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Pharmacologic class: 8-aminoquinoline compound
FDA Box Warning
• Familiarize yourself completely with full contents of accompanying leaflet before prescribing or administering.
Unknown. Thought to disrupt parasitic mitochondria and bind to native DNA, leading to structural changes that disrupt metabolic processes and to inhibition of gametocyte and erythrocyte forms. Destroys some gametocytes and makes others incapable of undergoing maturation division.
Tablets: 26.3 mg (15 mg base)
Indications and dosages
➣ To prevent or treat relapse of malaria caused by Plasmodium vivax
Adults: 15 mg base P.O. daily for 14 days
Children: 0.3 mg base/kg/day P.O. for 14 days, to a maximum of 15 mg base daily
• Pneumocystis jiroveci pneumonia
• Hypersensitivity to drug
• Concurrent use of quinacrine, other hemolytic drugs, or myelosuppressants
• Bone marrow depression
• Systemic disease with history of or tendency to granulocytopenia (such as lupus erythematosus or rheumatoid arthritis)
Use cautiously in:
• porphyria, methemoglobinemia, methemoglobin reductase deficiency, hemolytic anemia in G6PD deficiency (particularly in Blacks, Asians, and persons of Mediterranean descent), iodine deficiency, anemia
• pregnant patients.
☞ Before giving, check prescription to see if dosage is written as mg or mg base.
• Start therapy during last 2 weeks of suppression course with chloroquine or comparable drug, or after suppression course ends.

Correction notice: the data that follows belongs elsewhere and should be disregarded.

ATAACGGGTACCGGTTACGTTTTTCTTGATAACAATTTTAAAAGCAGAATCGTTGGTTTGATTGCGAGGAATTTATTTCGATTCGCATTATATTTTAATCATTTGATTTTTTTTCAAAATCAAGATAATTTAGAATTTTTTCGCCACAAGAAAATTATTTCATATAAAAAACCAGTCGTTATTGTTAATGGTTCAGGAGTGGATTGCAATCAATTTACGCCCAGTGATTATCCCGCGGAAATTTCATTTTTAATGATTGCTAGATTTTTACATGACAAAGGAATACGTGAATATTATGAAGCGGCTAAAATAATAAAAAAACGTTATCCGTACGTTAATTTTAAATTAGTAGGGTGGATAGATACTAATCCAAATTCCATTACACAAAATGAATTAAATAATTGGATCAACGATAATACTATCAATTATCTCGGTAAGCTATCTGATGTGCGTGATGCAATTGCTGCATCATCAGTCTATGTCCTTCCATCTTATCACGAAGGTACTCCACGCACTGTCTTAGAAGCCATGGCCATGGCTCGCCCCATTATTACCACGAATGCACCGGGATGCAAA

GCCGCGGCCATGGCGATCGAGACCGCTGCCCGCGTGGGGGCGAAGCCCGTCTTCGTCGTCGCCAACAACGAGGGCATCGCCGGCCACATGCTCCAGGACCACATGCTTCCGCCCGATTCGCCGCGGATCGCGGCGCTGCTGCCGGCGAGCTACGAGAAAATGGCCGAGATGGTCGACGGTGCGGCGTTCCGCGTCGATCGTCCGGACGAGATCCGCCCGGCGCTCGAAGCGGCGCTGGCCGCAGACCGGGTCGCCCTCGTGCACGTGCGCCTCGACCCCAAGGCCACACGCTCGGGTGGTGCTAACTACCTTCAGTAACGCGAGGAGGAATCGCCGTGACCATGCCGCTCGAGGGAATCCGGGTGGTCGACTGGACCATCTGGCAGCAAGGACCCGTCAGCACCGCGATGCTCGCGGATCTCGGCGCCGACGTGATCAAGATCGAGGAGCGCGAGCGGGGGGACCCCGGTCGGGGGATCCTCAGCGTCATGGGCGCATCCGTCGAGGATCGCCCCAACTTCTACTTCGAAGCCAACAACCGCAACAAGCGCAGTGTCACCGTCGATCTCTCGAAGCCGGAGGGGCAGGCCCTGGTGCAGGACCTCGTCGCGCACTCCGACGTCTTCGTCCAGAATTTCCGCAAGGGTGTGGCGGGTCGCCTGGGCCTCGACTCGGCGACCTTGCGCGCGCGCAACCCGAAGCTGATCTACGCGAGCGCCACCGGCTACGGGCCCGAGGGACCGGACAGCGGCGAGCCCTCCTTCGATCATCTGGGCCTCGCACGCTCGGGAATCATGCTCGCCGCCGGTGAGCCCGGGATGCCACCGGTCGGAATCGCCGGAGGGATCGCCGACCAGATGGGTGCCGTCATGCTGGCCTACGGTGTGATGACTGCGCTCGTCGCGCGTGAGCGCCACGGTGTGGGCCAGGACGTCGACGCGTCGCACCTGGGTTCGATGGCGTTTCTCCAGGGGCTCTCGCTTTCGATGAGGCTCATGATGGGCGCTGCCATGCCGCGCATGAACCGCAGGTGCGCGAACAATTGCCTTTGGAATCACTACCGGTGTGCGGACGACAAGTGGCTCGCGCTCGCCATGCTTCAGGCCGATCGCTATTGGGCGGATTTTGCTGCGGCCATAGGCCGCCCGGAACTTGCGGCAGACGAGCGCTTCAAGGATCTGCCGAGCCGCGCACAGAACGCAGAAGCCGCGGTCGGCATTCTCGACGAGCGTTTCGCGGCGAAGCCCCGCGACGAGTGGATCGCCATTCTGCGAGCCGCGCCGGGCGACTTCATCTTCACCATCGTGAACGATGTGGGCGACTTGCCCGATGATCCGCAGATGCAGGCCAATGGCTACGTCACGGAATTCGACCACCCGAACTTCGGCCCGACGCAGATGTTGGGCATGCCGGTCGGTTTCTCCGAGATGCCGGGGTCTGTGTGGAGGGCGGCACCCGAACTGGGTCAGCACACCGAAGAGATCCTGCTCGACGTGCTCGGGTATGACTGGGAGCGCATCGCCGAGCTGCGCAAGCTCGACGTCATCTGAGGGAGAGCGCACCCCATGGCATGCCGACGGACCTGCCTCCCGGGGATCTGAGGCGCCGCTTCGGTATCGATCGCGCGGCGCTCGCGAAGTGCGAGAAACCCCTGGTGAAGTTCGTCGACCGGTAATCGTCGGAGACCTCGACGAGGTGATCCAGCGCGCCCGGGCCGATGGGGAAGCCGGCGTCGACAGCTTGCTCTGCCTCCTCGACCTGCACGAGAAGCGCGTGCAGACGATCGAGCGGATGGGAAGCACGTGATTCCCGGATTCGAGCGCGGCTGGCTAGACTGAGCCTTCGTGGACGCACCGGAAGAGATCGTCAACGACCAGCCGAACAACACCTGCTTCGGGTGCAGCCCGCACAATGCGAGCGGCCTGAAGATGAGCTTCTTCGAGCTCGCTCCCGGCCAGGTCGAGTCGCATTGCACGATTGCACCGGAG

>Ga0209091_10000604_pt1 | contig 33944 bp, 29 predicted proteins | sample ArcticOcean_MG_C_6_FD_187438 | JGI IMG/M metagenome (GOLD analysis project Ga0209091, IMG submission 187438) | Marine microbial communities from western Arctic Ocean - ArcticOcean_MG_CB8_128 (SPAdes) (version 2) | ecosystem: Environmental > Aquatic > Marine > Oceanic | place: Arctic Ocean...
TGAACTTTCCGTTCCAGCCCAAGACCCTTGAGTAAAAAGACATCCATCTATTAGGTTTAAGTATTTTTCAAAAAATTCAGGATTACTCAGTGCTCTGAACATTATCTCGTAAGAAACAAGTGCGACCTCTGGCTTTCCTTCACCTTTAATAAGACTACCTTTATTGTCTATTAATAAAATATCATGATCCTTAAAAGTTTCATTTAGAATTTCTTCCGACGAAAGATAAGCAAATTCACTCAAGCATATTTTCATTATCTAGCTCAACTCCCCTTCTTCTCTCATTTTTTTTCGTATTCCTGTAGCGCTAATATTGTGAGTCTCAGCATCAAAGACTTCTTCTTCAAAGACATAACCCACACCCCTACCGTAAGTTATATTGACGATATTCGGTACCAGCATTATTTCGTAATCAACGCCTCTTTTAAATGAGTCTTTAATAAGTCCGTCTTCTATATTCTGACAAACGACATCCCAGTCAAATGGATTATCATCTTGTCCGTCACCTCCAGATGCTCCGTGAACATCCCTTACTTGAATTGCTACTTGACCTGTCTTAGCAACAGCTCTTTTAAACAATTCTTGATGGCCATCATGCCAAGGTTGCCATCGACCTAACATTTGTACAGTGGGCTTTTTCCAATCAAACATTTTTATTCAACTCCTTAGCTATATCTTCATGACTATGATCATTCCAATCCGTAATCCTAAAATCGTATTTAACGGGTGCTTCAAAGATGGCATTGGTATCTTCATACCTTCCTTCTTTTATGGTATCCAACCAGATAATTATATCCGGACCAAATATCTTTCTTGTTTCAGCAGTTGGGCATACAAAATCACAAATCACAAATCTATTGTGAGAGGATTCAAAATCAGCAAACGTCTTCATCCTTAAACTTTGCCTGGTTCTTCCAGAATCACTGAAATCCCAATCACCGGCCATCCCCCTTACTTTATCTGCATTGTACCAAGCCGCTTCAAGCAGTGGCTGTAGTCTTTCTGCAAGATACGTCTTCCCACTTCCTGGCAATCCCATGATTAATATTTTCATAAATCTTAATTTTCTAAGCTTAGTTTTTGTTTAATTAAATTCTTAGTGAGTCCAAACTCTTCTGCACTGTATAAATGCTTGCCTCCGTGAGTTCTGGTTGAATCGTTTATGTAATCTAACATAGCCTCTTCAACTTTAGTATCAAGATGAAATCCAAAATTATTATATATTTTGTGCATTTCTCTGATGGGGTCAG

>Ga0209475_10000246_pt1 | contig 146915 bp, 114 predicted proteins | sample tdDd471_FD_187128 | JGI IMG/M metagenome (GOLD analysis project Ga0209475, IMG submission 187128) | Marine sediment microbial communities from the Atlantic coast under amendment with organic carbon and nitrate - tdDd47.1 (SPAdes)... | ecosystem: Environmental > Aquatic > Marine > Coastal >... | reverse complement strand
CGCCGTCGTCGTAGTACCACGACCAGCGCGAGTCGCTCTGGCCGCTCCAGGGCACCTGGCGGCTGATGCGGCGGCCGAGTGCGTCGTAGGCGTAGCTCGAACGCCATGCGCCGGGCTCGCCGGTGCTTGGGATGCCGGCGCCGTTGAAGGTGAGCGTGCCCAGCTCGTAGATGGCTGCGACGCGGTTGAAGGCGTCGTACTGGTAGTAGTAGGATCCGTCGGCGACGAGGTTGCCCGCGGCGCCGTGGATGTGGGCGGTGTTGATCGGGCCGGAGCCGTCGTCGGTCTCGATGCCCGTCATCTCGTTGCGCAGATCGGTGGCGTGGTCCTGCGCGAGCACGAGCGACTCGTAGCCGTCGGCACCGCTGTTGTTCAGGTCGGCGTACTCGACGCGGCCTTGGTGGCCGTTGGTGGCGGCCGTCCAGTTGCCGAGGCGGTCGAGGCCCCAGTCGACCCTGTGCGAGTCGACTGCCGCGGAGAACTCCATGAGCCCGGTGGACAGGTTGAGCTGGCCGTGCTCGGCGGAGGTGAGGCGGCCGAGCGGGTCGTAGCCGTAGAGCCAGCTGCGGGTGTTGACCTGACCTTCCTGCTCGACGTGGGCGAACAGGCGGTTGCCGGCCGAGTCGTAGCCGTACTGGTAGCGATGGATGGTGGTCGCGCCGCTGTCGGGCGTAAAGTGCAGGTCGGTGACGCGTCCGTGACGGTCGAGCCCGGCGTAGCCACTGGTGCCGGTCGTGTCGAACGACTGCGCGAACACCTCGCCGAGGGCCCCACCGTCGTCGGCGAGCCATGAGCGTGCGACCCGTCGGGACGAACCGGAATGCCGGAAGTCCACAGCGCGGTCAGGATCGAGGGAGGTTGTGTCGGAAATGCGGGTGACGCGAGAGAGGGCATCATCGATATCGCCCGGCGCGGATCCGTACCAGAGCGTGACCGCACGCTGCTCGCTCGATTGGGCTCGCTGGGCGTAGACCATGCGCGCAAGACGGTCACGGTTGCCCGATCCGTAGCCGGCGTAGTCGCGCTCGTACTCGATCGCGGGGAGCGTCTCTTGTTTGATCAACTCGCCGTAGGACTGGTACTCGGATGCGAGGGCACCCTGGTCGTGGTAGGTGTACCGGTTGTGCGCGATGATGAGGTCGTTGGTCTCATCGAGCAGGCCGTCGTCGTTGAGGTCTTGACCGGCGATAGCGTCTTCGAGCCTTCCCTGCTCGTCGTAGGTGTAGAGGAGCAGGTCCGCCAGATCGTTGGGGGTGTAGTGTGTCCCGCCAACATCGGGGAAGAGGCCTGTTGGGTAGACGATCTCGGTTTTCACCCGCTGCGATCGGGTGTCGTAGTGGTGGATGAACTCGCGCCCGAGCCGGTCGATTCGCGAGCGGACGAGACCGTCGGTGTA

CNS: headache, dizziness, asthenia
EENT: blurred vision, difficulty focusing
GI: nausea, vomiting, diarrhea, constipation, abdominal pain, epigastric distress
Hematologic: mild anemia, leukocytosis, hemolytic anemia, methemoglobinemia
Skin: pruritus, skin eruptions, pallor
Drug-drug. Aluminum and magnesium salts: decreased GI absorption of primaquine
Quinacrine: increased risk of primaquine toxicity
Drug-diagnostic tests. Hemoglobin, red blood cells: decreased levels White blood cells: increased or decreased count
☞ Monitor CBC. Watch for evidence of blood dyscrasias or hemolytic reaction (dark urine, chills, fever, chest pain, bluish skin). Stop drug and notify prescriber at once if these occur.
• Monitor blood pressure.
• Advise patient to take with food to minimize GI upset.
☞ Teach patient to recognize and immediately report signs and symptoms of hemolytic reactions.
• Caution patient to avoid driving and other hazardous activities until he knows how drug affects concentration, vision, and alertness.
• Instruct patient to complete entire course of therapy as prescribed, even after symptoms improve.
• As appropriate, review all other significant and life-threatening adverse reactions and interactions, especially those related to the drugs and tests mentioned above.